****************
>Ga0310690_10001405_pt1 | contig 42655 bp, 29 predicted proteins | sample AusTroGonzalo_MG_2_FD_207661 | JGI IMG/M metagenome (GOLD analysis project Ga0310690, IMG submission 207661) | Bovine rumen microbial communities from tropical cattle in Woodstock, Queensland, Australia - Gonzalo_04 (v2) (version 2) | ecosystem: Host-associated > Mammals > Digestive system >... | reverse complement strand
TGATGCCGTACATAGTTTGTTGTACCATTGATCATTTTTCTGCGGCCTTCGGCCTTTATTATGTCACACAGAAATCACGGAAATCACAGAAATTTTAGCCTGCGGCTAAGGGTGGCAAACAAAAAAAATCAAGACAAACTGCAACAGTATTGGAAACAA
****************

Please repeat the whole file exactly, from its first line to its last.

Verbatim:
>Ga0310690_10001405_pt1 | contig 42655 bp, 29 predicted proteins | sample AusTroGonzalo_MG_2_FD_207661 | JGI IMG/M metagenome (GOLD analysis project Ga0310690, IMG submission 207661) | Bovine rumen microbial communities from tropical cattle in Woodstock, Queensland, Australia - Gonzalo_04 (v2) (version 2) | ecosystem: Host-associated > Mammals > Digestive system >... | reverse complement strand
TGATGCCGTACATAGTTTGTTGTACCATTGATCATTTTTCTGCGGCCTTCGGCCTTTATTATGTCACACAGAAATCACGGAAATCACAGAAATTTTAGCCTGCGGCTAAGGGTGGCAAACAAAAAAAATCAAGACAAACTGCAACAGTATTGGAAACAA